Whatever happens in Libya over the next few days and weeks will have more impact on Italy than any other country apart from Libya itself. And yet there is a deafening silence in Italy about what should be done there. In the US there is a furious debate over whether America should intervene or not and if so, how. It cuts across party lines and covers politics, ethics and commercial interests. President Sarkozy weighed in with France’s recognition of the provisional government. This has once again put the Elysée among the world’s foreign policy leaders. David Cameron has supported Sarkozy’s calls for airstrikes if Qaddafi attacks civilians while Chancellor Merkel has said that she is “fundamentally sceptical” about military intervention.
Here in Italy, there is almost nothing. Obviously the papers lead with the Japanese earthquake and tidal wave but not only from the Japanese angle. What has happened there is used for or against Italy renewed commitment to nuclear energy. A good deal of space is devoted to the anniversary of Italian unification on Thursday and then there is still a fair amount of coverage of Berlusconi’s trials and his proposed reform of the administration of justice. Libya is very low on both the media agenda and the government’s.
The foreign minister, Franco Frattini put Italy’s position in a letter to Corriere della Sera on Saturday. He said that “Italy had no uncertainties” and wanted to clear any “doubts and uncertainties”. He did this by saying that if others (the EU, the UN, the Arab League) led, Italy would follow. It was a very firm maybe; reiterated today at the meeting of G8 foreign ministers where he called for “an immediate ceasefire in Libya”; at the moment it is more likely to snow in Benghazi than for Qaddafi’s troops to stop fighting.
The Prime Minister has been even less pro-active. He spoke to Qaddafi on 22 February, then to Obama, Cameron, Ban Ki Moon and finally van Rompuy on 1 March when he also gave an interview to the Roman daily Il Messaggero. Since then, nothing on the prime minister’s site and only occasional remarks to the press.
This sort of low and non-committal profile would be unsurprising for a country far away and with few links and interests in Libya. But Italy is not Costa Rica, say, or Latvia. This is the former colonial power which governed Libya for 30 years fighting a long and bloody war there and establishing cultural and commercial ties. Italy relies, relied on Libya for almost a quarter of its oil and a tenth of its gas. There are huge investments by Libya in Italy from banks to football clubs and vice versa in oil and civil engineering. If there is a major humanitarian crisis in Libya with thousands of refugees, Italy will bear the brunt of it. On top of the national political and economic interests, the Qaddafi’s personal link Berlusconi was stronger than with any other head of state or government. The footage of Berlusconi kissing Qaddafi’s hand has gone
the rounds and was vaunted by Qaddafi himself.
As Franco Venturini pointed out in Corriere della Sera for the former colonial power to keep such a low profile and follow the stream is neither good for Italy’s image or its interests. Italy is a major economic power and has a well-earned reputation for both military, peacekeeping and humanitarian initiatives abroad so should be doing rather more.
In the distant (Fascist) past, Italy’s aggressive foreign policy actions were disastrous and partly as a reaction, during the Cold War, the country kept a low profile sheltering under the American umbrella. But since 1989, Italy has developed a more active foreign policy in keeping with the post-Cold War world and its own status.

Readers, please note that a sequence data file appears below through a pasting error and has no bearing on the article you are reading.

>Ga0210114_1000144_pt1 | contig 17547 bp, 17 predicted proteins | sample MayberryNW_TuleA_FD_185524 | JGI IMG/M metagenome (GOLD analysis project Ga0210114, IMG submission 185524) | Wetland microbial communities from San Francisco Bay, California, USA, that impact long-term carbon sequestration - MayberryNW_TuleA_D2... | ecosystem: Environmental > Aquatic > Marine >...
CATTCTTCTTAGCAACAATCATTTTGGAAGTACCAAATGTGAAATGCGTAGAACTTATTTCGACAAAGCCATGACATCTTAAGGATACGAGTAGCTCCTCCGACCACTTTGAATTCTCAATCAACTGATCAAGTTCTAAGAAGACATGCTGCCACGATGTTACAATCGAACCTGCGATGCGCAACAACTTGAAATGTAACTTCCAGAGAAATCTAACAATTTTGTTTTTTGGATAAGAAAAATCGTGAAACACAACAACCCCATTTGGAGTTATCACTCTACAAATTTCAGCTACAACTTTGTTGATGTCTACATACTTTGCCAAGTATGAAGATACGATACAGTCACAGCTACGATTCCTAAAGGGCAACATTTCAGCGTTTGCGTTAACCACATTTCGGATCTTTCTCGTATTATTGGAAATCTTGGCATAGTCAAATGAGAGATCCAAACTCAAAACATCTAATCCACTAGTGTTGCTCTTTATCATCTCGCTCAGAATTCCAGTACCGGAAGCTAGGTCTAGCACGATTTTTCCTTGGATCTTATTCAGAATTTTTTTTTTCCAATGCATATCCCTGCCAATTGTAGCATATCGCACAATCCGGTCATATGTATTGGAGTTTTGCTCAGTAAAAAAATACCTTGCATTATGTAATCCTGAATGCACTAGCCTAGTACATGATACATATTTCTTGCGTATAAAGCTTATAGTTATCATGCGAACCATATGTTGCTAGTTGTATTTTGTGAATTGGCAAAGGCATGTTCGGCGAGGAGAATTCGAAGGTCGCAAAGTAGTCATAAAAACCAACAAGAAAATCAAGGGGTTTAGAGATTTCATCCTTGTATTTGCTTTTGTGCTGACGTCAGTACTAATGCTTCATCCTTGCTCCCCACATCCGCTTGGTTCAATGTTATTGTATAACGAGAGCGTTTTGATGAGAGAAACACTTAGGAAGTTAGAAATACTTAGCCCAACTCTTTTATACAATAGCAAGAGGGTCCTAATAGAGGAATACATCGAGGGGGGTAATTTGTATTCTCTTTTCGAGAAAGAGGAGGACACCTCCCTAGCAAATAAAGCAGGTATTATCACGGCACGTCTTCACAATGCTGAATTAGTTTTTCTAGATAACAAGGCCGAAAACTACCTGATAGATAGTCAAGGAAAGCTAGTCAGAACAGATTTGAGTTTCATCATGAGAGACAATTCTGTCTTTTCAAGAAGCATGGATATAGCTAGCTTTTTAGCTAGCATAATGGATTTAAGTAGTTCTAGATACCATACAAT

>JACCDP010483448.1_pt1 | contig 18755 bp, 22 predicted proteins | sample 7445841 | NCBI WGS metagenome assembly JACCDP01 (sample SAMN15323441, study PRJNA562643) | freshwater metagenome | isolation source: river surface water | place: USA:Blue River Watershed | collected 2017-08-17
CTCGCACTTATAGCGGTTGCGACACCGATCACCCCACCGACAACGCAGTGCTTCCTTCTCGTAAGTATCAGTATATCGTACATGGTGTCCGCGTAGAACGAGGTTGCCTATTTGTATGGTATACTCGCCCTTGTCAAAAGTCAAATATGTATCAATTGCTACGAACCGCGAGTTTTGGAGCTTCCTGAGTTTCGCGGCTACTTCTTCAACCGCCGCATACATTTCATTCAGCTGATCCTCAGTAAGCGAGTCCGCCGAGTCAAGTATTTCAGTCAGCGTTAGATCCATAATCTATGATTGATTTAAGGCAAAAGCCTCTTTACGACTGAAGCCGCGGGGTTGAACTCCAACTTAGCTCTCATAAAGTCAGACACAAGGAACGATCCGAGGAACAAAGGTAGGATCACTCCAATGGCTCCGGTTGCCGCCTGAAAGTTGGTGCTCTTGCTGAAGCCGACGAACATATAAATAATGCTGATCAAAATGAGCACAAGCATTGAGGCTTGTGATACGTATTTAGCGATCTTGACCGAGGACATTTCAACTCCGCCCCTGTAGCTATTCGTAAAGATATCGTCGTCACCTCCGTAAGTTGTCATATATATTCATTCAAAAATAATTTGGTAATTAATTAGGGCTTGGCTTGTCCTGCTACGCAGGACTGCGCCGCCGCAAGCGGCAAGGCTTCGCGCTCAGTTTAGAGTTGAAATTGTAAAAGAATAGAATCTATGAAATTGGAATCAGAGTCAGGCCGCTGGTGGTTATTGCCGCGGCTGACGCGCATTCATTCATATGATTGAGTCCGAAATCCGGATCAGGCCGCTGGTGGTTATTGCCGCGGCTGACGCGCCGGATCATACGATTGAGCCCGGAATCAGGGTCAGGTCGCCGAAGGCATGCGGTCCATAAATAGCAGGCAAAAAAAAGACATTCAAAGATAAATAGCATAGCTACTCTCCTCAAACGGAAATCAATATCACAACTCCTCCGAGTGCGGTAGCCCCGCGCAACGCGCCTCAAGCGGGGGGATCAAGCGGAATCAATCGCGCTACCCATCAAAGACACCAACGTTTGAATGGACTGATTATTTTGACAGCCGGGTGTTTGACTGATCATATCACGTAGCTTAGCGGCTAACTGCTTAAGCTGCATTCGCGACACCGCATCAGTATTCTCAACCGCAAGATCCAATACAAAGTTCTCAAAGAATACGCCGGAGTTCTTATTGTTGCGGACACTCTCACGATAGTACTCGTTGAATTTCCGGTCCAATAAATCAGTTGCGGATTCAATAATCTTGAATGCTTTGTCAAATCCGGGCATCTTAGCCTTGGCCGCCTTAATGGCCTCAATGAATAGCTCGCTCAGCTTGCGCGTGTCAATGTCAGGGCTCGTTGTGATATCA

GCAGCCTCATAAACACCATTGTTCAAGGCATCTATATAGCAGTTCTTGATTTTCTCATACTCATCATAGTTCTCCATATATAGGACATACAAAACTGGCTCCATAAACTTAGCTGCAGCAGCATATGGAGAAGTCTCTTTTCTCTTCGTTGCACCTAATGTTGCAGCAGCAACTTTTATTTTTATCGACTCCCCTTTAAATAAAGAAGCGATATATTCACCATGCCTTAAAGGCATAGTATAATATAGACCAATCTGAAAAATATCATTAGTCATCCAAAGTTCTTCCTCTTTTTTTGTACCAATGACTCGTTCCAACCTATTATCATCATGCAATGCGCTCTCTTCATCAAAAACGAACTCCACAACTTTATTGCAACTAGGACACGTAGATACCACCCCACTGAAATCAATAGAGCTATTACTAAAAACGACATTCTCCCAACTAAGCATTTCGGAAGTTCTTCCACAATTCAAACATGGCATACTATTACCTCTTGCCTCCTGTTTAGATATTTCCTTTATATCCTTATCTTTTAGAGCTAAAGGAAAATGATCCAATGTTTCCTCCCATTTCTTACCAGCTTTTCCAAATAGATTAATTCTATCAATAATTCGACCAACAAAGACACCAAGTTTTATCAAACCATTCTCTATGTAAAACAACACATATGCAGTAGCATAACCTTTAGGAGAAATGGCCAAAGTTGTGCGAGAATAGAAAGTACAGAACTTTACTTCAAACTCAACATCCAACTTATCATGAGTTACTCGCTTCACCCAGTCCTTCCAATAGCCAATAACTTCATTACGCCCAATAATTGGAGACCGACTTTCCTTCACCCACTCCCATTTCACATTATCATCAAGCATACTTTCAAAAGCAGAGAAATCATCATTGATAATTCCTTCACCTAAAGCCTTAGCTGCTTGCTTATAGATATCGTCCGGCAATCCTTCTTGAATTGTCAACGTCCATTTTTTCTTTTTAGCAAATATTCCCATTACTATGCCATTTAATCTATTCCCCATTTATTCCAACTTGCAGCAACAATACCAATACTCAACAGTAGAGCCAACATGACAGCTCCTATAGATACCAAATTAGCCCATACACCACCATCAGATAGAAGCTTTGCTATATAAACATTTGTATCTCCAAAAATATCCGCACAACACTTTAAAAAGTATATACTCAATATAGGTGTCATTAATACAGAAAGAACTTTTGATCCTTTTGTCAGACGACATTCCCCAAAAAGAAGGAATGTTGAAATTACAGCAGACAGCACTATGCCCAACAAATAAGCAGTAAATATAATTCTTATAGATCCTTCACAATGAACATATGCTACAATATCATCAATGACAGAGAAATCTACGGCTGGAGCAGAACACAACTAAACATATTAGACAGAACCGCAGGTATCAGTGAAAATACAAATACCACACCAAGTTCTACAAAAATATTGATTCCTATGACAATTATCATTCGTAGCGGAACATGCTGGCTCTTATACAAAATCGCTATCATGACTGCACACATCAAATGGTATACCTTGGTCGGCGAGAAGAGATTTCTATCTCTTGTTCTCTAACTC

Today’s silence is not only unbecoming, it is against Italy’s own interests and a renunciation of responsibility. No one expects Italy to take unilateral action, but to have a position like the French, the British and the Germans is not too much to ask. Or at least to debate the issue.
And it is not only the government that is absent; opposition leader Pierluigi Bersani mentioned Libya a week ago, but only to criticise Berlusconi’s links to Qaddafi. The other centre-left leaders have been similarly reticent. The centrist Pierferdinando Casini has been more forceful suggesting today that the EU should act now. But there is no debate similar to Kerry and McCain advocating intervention against Gates and Rumsfeld wanting to hold back. Nor have the papers been any clearer. Apart from Venturini’s piece there has been very little either in favour or against intervention.
My own position is that Italy and the rest of the EU should be prepared to act militarily – aggressively if necessary; the “no fly zone” is a fictional “non-aggression” policy. But only if and when there is imminent danger of a humanitarian disaster.
There should be four conditions met for justifiable intervention: it should be legal; it should be legitimate; it should be in the intervenors’ interest and it should be practical. Action in Libya will never be sanctioned by the UN but it could become legitimate if, or rather when, Qaddafi starts his reprisals. The Arab League’s demand for intervention also creates legitimacy which could be made even more visible by Arab military cooperation as in the 1991 Gulf War. Material interests are already present for Europe and neighbouring Arab countries. Finally, most defence analysts reckon that Qaddafi’s armed forces could be dealt with relatively easily by well-trained and equipped troops. It is clear that unlike Iraq or Afghanistan, the vast majority of the population would support intervention.
The nearest parallel is Kosovo in 1999 when all conditions were fulfilled except a UN resolution. Such an action would require the painstaking diplomacy that George H. W. Bush and other carried out in the lead-up to the Gulf War. In 1999, there was some ambiguity in Italy, but there was a debate. Today, the silence is deafening.